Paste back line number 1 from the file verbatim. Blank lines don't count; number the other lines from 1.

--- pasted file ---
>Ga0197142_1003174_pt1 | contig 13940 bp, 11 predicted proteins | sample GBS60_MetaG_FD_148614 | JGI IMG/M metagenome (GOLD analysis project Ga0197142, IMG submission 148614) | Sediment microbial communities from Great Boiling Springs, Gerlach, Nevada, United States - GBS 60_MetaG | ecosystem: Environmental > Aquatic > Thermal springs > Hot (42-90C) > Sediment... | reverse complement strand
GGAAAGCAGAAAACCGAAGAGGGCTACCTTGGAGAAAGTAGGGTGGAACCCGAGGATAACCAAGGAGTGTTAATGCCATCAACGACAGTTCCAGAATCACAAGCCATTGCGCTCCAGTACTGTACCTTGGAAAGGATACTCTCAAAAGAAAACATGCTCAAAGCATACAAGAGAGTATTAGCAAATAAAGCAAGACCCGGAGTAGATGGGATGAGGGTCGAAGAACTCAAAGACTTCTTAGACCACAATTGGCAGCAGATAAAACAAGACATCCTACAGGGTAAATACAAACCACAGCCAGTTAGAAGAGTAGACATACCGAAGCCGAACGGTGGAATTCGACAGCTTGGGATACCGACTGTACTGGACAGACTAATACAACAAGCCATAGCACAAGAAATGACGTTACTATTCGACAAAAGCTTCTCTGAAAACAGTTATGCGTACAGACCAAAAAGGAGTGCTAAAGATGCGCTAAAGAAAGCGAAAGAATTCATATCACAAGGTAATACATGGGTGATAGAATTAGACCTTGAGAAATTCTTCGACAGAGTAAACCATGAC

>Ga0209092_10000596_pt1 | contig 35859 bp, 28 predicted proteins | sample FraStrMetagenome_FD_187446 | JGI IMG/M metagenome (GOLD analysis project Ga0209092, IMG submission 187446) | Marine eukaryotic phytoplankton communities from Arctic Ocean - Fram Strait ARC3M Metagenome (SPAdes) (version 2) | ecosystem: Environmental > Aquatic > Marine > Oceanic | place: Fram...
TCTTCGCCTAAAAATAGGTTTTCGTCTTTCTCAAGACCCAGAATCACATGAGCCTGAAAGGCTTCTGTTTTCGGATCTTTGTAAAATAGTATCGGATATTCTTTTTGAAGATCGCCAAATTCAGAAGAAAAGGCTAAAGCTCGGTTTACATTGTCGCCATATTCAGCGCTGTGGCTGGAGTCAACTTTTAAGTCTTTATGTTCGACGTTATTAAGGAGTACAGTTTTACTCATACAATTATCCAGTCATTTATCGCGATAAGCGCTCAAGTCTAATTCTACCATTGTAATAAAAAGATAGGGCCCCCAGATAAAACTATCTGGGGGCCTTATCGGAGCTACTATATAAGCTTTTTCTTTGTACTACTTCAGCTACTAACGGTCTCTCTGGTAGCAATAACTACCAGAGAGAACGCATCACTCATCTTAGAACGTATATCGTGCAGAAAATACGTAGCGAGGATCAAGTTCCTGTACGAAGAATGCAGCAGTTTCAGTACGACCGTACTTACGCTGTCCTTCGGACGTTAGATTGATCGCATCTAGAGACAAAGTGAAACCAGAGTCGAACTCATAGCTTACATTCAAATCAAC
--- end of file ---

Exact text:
>Ga0197142_1003174_pt1 | contig 13940 bp, 11 predicted proteins | sample GBS60_MetaG_FD_148614 | JGI IMG/M metagenome (GOLD analysis project Ga0197142, IMG submission 148614) | Sediment microbial communities from Great Boiling Springs, Gerlach, Nevada, United States - GBS 60_MetaG | ecosystem: Environmental > Aquatic > Thermal springs > Hot (42-90C) > Sediment... | reverse complement strand